Scholarly examination of the evolution of public perceptions about masturbation, from a threat to the civil order in the early–18th century to a form of cyberspace expression in the 21st.
Laqueur (History/Berkeley; Making Sex, not reviewed, etc.) tackles with aplomb what has been called the last taboo. He devotes a long chapter to masturbation’s prehistory, noting that it was largely disregarded in ancient Rome and Greece, in Jewish tradition, and in centuries of Christian teaching. As the relationship between the individual and the social order became a paramount concern during the Enlightenment, masturbation was seen as a reflection of modern life’s deepest problems. This view was widely disseminated, it seems, with the 1712 publication of an anonymous tract titled Onania, a reference to the Bible’s Onan, who “cast his seed upon the ground.” Launching a new “disease” and new guilt upon the Western world, Onania railed against the sin of “self-pollution,” cited its dire consequences, and touted a cure. As the belief that it caused death, disease, and madness waned toward the close of the 19th century, Freud put a new spin on the subject: masturbation was the lowest, most primitive sexuality, a stage to be passed through in the process of becoming an adult, with a host of problems caused by the failure to do so. This view has been challenged since the 1960s, says Laqueur, by those who champion masturbation as not only healthful but a path to individual autonomy and spiritual self-realization. Feminists touted it as a means of liberation from a repressive heterosexual regime; Internet chat rooms made it the basis for a new kind of sexual sociability. As a cultural historian, Laqueur casts a wide net, snaring Samuel Pepys and Pee Wee Herman, Rousseau and Seinfeld, philosophers and pornographers, Greek urns and contemporary photos.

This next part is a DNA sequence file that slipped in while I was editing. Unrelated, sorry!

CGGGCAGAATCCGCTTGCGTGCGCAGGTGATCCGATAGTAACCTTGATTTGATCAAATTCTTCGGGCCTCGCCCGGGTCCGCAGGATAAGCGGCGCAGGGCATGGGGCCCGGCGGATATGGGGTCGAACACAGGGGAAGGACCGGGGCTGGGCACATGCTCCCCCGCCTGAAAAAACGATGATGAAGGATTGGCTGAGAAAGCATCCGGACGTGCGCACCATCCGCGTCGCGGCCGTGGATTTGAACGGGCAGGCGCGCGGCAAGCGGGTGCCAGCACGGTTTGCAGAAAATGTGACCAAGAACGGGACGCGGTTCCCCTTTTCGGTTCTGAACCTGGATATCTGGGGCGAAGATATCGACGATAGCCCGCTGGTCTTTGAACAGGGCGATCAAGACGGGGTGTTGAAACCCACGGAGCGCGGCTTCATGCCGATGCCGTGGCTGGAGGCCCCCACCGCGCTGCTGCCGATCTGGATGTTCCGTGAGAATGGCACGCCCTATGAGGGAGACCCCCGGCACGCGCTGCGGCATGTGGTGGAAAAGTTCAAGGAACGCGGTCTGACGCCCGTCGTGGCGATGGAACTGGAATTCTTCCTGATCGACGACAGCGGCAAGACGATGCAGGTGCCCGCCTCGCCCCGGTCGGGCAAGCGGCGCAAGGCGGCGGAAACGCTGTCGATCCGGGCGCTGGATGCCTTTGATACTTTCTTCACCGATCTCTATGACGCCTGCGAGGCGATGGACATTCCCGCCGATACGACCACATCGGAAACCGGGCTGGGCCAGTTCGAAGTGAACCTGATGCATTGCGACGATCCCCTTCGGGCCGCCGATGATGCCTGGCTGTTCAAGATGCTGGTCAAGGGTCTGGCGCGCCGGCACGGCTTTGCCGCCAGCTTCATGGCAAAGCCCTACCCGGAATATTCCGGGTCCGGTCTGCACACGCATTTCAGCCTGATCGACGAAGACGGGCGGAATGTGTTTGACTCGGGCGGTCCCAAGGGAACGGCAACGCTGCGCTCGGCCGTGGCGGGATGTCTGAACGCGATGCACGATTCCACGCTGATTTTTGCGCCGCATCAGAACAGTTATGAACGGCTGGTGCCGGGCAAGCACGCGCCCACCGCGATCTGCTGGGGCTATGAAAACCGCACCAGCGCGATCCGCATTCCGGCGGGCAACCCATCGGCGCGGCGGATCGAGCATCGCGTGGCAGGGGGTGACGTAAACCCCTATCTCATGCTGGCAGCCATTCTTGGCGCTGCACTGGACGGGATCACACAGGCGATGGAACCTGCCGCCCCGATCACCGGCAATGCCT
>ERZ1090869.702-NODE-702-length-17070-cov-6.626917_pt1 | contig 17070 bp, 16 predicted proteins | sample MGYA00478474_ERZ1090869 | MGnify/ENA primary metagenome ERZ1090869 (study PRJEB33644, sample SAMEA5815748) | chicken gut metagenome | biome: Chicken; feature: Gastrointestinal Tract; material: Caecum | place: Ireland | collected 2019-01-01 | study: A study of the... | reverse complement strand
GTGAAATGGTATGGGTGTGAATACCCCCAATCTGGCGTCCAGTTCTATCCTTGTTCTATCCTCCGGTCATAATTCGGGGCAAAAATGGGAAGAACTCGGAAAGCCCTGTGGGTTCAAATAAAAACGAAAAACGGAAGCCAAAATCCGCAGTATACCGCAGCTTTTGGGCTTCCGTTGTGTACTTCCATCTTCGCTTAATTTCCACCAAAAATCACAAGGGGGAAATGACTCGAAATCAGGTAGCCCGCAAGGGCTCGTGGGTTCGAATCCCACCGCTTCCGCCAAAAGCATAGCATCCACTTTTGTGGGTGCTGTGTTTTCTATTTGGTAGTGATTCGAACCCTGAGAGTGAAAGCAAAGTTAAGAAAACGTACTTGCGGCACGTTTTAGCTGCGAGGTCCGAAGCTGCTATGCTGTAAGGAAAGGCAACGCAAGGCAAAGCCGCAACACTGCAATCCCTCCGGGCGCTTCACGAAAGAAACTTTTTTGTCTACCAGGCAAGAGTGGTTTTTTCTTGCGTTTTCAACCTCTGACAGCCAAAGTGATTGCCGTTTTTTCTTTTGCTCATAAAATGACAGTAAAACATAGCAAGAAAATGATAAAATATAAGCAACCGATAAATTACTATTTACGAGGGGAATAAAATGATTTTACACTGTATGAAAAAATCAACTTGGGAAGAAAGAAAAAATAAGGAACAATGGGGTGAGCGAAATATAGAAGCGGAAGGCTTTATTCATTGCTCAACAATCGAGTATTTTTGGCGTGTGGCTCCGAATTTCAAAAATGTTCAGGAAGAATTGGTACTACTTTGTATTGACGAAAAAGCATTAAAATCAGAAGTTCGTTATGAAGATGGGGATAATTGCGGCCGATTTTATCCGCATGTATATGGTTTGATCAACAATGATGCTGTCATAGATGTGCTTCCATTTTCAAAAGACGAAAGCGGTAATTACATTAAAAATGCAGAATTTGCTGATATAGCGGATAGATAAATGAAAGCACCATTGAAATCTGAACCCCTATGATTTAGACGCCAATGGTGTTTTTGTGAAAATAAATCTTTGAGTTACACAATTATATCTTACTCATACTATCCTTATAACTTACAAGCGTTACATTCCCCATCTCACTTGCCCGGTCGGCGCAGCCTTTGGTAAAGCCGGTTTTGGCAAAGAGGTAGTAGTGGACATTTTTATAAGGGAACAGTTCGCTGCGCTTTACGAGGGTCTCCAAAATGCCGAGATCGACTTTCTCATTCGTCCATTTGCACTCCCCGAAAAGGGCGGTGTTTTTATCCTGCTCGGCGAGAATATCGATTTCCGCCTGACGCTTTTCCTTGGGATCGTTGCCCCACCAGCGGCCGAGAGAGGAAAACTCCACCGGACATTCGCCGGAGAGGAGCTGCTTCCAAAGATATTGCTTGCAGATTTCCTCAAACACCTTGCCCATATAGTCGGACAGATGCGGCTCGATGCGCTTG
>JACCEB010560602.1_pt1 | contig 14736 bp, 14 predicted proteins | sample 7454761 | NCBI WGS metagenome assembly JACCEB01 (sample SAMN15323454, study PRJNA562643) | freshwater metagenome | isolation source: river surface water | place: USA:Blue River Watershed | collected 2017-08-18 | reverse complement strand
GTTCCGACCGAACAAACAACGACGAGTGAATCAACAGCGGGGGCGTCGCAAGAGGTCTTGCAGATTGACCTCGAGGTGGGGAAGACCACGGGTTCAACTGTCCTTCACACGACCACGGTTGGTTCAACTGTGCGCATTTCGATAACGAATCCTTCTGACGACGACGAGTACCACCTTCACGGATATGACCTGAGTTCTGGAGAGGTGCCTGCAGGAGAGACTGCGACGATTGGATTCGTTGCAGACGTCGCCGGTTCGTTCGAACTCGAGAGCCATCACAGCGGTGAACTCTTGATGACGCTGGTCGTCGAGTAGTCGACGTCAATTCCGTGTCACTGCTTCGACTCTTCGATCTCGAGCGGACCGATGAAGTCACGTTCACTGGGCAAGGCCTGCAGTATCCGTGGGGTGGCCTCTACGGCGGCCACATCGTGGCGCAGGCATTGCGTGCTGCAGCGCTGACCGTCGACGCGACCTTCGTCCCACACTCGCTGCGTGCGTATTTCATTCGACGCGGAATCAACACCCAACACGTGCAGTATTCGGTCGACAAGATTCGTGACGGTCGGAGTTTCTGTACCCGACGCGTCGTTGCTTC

Sheds bright light on an aspect of human behavior hitherto relegated to history’s shadows. (32 b&w illustrations)